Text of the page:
Pixel Slate Marks Google's Return To Tablets But Without Android


Google has finally taken the wraps off of its long-expected dedicated Chrome OS tablet, the Pixel Slate, at its "Made By Google" hardware event held earlier today. As expected, following months of speculation and recent leaks, the new device follows the search giant's traditional approach to hardware. The Pixel Slate features some of the latest available components and a sleek design, building on previous Pixel-branded Chromebooks in a tablet form factor. However, as the company's first tablet meant solely for the Chrome platform, the Pixel Slate also deviates from previous builds – taking cues from those laptop-like designs and some of the best that smartphones bring to the table. The obvious goal is to deliver a tablet experience with the option to use the gadget as a full laptop, while fending off growing competition in the premium space from companies such as Lenovo, HP, and Dell.

Google Pixel Slate Specs

The 7mm-thin Google Pixel Slate will ship in now fewer than five configurations starting with a more budget-friendly option powered by an Intel Celeron Kaby Lake processor backed by either 4GB or 8GB RAM. That will be coupled with either 32GB or 64GB storage, respectively. The mid-range variants, on the other hand, feature either an eighth-generation Intel Core m3 Processor or Intel Core m3 processor backed by 8GB RAM and either 64GB or 128GB storage. Finally, the flagship version of the Pixel Slate will ship with an eighth-generation Intel Core i7 processor alongside 16GB of RAM and 256GB of storage. None of those will feature expandable storage via SD card. Meanwhile, the 12.3-inch 2.5D glass-enhanced display is set at a resolution of 3,000 x 2,000, equating to a 3:2 screen ratio. That's 293 pixels-per-inch. Just above that is a wide-angle 8-megapixel selfie camera and the rear snapper is also driven by an 8-megapixel sensor. All of that, as well as the dual custom-tuned forward-facing stereo speakers and two noise-canceling mics, is powered via a 48Wh 12-hour-rated battery with fast charging enabled. Weight is set at just 1.6 lbs, making this one of the most portable Chrome OS devices ever built and the overall dimensions measure in at 290.85 x 202.04 x 7.0 mm.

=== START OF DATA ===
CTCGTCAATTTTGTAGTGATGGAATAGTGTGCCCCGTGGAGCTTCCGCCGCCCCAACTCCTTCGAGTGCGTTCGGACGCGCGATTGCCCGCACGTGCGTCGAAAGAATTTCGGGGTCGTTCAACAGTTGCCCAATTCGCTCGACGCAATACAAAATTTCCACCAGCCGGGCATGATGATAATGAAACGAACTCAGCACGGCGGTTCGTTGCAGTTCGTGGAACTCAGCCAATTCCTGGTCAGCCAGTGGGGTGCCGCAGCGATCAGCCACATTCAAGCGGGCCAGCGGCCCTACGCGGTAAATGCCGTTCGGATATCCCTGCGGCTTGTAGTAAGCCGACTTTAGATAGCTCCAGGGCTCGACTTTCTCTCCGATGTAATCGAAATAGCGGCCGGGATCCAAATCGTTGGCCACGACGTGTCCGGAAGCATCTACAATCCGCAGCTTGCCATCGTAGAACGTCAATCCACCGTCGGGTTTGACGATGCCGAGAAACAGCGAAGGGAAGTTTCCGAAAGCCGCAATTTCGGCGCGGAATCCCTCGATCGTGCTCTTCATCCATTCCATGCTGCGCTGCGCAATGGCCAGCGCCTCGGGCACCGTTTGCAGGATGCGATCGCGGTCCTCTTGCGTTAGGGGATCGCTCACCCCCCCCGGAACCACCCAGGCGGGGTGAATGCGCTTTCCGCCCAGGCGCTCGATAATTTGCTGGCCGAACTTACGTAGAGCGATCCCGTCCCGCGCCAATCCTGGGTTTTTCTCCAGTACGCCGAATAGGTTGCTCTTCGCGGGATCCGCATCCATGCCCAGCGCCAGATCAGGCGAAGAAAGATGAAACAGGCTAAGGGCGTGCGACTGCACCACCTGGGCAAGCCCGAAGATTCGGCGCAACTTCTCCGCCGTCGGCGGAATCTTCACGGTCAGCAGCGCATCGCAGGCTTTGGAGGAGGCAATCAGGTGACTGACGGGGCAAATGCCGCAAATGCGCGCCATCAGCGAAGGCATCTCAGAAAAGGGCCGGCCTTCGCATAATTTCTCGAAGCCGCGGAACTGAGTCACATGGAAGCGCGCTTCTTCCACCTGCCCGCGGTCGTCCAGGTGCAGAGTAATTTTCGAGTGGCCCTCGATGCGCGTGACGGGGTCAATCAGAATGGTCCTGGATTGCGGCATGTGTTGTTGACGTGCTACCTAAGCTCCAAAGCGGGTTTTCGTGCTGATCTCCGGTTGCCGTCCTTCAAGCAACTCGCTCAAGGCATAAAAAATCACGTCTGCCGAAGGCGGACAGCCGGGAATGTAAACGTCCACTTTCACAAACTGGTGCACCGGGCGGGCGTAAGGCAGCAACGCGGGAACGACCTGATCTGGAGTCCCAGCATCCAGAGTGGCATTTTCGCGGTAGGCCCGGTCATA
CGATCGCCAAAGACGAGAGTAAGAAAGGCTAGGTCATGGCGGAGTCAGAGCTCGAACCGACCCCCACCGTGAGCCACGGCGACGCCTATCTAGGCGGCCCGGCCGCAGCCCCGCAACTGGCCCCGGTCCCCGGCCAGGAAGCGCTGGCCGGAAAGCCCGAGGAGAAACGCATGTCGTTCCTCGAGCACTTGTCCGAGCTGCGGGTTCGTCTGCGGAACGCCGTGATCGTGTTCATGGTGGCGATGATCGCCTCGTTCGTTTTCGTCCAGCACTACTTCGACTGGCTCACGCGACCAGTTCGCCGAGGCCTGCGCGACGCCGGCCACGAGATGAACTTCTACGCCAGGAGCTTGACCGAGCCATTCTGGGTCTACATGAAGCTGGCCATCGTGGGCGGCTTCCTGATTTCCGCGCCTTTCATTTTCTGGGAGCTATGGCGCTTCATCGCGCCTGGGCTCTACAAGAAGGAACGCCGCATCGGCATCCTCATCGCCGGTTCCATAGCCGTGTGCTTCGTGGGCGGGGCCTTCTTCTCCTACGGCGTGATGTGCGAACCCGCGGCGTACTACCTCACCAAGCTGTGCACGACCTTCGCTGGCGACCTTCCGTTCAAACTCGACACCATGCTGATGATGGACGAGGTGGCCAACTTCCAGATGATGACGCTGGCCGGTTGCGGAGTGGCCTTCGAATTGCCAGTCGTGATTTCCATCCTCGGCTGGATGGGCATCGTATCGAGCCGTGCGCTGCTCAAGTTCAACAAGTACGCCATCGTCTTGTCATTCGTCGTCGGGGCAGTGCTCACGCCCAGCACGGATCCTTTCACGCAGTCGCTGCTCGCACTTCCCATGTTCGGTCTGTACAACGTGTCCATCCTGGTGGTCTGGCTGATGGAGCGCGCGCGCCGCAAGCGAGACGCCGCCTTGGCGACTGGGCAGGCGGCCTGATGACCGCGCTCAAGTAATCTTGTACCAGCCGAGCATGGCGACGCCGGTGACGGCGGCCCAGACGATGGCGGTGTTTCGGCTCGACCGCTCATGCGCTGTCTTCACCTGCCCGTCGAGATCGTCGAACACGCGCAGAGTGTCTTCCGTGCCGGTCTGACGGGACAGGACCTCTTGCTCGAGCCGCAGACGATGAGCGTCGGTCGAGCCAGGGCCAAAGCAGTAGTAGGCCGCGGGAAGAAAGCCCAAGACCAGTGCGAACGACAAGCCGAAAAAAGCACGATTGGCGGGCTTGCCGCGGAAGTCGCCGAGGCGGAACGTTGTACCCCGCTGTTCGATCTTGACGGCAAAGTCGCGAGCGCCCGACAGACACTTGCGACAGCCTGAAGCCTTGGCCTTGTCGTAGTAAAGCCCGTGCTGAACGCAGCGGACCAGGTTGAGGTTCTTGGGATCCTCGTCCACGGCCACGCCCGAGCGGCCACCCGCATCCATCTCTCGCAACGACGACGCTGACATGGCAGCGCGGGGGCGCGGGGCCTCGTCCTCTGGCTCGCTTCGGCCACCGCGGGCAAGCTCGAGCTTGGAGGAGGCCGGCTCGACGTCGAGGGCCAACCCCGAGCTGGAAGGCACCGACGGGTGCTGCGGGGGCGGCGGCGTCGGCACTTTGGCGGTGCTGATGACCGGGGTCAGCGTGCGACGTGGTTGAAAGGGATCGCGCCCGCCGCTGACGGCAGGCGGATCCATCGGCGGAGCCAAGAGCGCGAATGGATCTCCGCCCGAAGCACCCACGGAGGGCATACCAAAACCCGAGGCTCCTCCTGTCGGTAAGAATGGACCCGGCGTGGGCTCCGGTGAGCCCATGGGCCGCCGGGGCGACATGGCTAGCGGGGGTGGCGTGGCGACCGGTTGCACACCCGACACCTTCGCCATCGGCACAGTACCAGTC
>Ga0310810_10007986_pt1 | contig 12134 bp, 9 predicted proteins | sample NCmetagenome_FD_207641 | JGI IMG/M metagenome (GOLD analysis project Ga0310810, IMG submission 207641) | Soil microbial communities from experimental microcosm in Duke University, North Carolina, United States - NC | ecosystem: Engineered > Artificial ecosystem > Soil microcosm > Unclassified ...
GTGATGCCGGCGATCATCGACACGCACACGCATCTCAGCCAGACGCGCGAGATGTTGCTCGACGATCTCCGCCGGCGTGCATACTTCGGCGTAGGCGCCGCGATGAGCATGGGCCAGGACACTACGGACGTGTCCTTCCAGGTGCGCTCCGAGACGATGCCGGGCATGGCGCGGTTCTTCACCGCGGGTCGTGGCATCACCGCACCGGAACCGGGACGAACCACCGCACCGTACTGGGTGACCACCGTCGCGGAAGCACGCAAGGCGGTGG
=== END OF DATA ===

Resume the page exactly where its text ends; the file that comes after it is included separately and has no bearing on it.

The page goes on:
Google Pixel Slate Hardware & Design

As only the second Chrome OS tablet to ever be released to market, the Google Pixel Slate has a somewhat unique build compared to other devices in the family or category. To begin with, it leaves behind the textured hard plastics used in Acer's Chromebook Tab 10, with Google opting for a smooth metal instead. No mention has been made with regard to screen ruggedization but the company has opted to use a new crystal display technology that is claimed to have a much higher refresh rate than standard displays used in other Chrome OS devices. At the same time, the search giant has chosen to break with the traditional white and silver scheme here too, releasing its first dedicated Chrome OS tablet in a matte midnight blue color. The sleek, rounded curves used for that are only offset by Google's decision to embed a fingerprint scanner in the power button, situated in a notched portion along the top edge. A USB Type-C port is present on both the left and right side that allows charging, 4K video output, or data transfers. The hardware also features a brand new dedicated security chip called Titan, which works to keep local data safe.